Jury Awards $1.2M for Injuries GA Lawyer Suffered in Rear-End Wreck

Posted by Arlin Crisco on Jun 14, 2023 1:41:31 PM


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Canton, GA— Jurors awarded $1.2 million last week for the injuries a Georgia lawyer suffered in a 2016 rear-end collision. Watson v. Blackburn, 18SC-0380-MH-S4. 

The Cherokee County (Georgia) State Court jury deliberated for roughly five hours last Friday before handing down the verdict for the back, hip, and other injuries James Matthew Watson, an attorney based in the Kennesaw, Georgia area, says he suffered when a pickup truck driven by Todd Blackburn struck Watson’s car from behind as he sat at an intersection. 

The verdict, which includes $800,000 for Watson’s medical expenses and $400,000 for his pain and suffering, is less than the $20 million to $40 million-range Watson’s attorneys suggested at trial, but higher than the roughly $60,000 to $100,000 total award Blackburn’s attorney, Downey & Cleveland’s Russell Davis suggested. 

Watson’s attorney, Nick Rowley, of Trial Lawyers for Justice and Wilson Rowley, told CVN he understands the verdict is the second-largest jury award in Cherokee County history.

Details of pre-trial settlement negotiations, including what amounts were offered in an attempt to resolve the case before trial, are disputed by the parties' attorneys, according to post-verdict comments they made to CVN.


With Blackburn conceding negligence, the trial itself, which CVN streamed gavel-to-gavel from voir dire onward, focused on the extent of Watson’s injuries and whether they were related to the crash. 

During Friday’s closings, one of Watson’s attorneys, Joseph Wilson, of Wilson Rowley, reminded jurors of medical evidence that he said linked the wreck and its aftermath to Watson's ongoing injuries. Wilson said evidence showed Watson was a healthy, active outdoorsman and involved father before the crash, but that the wreck caused a cascade of injuries, pain, and other complications that have severely limited his daily life and will require ongoing treatment. 

“Before this crash, you don’t see all these doctor visits,” Wilson said, showing jurors the timeline of Watson's post-wreck care, which ranged from surgeries to nerve ablations and regular pain injections. “It’s not normal for a 35-year old to do all that, and it starts after the crash.”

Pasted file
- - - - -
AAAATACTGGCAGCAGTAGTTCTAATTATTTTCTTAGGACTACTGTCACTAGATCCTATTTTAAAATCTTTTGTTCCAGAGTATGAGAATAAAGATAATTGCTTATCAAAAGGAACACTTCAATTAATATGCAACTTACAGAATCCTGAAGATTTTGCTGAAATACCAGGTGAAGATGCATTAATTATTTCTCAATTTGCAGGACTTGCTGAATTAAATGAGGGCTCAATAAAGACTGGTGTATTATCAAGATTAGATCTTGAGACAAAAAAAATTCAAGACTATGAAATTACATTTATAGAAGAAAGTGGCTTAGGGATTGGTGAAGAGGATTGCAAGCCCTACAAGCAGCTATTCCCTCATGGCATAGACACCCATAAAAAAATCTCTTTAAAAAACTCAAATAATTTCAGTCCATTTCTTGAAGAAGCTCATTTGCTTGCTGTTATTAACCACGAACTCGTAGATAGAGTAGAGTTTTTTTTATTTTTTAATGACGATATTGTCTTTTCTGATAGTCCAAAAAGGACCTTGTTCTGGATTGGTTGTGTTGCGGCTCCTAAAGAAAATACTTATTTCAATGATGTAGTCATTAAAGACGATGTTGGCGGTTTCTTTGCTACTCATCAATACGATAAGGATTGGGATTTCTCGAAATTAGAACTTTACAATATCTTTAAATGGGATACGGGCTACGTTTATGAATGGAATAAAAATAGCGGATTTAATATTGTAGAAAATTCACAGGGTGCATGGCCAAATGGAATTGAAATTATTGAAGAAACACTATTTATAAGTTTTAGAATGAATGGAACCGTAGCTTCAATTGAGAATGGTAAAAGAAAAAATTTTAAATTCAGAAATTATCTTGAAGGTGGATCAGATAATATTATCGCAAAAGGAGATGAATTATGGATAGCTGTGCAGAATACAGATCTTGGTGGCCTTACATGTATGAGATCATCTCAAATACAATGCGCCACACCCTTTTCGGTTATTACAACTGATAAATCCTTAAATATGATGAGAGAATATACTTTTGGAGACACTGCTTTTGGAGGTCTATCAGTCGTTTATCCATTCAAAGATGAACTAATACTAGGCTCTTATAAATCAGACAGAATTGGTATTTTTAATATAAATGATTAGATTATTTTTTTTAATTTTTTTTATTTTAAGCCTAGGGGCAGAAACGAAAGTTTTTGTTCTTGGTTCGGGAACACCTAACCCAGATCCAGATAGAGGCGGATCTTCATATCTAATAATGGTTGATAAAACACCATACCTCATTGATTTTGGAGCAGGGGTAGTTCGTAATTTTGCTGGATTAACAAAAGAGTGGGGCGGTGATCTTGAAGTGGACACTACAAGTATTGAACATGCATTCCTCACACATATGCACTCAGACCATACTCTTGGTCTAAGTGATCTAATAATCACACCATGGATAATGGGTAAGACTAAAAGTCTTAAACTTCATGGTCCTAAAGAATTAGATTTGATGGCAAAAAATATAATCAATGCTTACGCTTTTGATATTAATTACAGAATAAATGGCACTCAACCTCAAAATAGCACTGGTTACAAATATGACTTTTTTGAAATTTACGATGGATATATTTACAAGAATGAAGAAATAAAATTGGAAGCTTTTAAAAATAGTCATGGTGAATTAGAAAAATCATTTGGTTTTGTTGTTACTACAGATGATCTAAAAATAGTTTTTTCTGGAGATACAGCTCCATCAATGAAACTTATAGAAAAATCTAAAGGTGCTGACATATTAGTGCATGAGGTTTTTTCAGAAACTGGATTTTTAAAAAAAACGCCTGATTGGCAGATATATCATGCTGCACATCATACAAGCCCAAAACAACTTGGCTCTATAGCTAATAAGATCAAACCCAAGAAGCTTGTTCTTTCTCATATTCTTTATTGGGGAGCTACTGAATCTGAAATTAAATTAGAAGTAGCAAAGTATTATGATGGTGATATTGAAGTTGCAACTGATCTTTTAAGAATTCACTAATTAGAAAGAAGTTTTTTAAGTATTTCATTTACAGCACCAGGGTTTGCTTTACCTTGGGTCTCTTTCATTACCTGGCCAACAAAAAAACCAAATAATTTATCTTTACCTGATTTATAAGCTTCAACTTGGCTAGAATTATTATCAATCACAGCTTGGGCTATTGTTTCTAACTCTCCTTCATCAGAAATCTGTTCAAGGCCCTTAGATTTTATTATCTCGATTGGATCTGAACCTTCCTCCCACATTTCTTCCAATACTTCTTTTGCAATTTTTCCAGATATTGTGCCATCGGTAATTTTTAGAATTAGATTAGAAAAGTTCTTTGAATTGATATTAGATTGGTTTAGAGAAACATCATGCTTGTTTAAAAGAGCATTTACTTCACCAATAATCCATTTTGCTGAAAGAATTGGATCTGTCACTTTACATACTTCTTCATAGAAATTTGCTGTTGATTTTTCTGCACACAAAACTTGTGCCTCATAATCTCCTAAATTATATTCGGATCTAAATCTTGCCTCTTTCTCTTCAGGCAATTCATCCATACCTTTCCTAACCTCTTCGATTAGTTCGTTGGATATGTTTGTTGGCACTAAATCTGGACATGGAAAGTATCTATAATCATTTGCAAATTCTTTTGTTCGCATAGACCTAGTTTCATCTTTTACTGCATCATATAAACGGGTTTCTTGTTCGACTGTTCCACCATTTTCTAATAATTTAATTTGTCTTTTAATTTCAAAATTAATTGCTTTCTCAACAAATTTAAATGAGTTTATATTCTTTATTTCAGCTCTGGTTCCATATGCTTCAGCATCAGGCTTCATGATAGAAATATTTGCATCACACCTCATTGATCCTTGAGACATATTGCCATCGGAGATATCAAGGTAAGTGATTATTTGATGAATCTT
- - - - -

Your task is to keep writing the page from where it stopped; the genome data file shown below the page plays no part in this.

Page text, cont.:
But the defense contends most of Watson’s injuries are unrelated to the wreck. During his closing Friday, Davis told jurors emergency room personnel diagnosed Watson with low back and neck strains in the immediate aftermath of the crash, which Davis noted was not severe enough to deploy the vehicles’ airbags. By contrast, Davis said expert testimony showed that congenital issues and long-term tissue degeneration actually caused the lion’s share of Watson’s injuries. 

“It is awful for this man to be going through it. But they have not carried the burden to prove that this wreck caused it,” Davis said. “Mr. Blackburn may have caused the wreck but not these [injuries].”

In an interview with CVN after the verdict, Davis said he believed the volume of evidence delivered from both sides of the courtroom, combined with the trial’s location, helped drive the jury’s ultimate award calculation. 

“There was a lot of medical evidence in the case, and I think with a conservative jury like we had, in a conservative county, they were less likely, with that much question out there, to give a significant award,” Davis said. 

In an emailed statement after the verdict, Wilson told CVN he believed the award was low, given the nature of Watson’s injuries. “We thought, based on the evidence presented, that it could have been higher. But we were very proud to represent Matthew, a fellow personal injury attorney, after seven long years of going through this entire ordeal.”

Rowley agreed with Wilson. “I believe chronic pain, soft tissue injury cases have great value because no surgery is going to fix the problem. I've lived with that pain and would not trade $1 million per year for what Matthew is living with,” Rowley wrote in an email. “I am not a lay person or juror in Cherokee County, though.”

But Rowley said he believed the award was dampened by a juror who had not been forthcoming in voir dire and improperly shared information regarding other cases during deliberations. Rowley added he and Wilson would file a motion for additur and seek a new trial on the non-economic damage claim. 

Davis said he was unaware of all the details underlying any potential claims of juror impropriety during deliberations. But he said he appreciated the high level of the trial work in the courtroom.

“I enjoyed the proceeding from a trial lawyer’s standpoint, going up against lawyers as skilled as Nick and Joseph,” Davis said. “Once we were in the battle of the trial, it was quite a contest. And from an intellectual and a lawyer’s standpoint, I enjoyed it thoroughly.”

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Topics: Georgia, Transportation, Watson v. Blackburn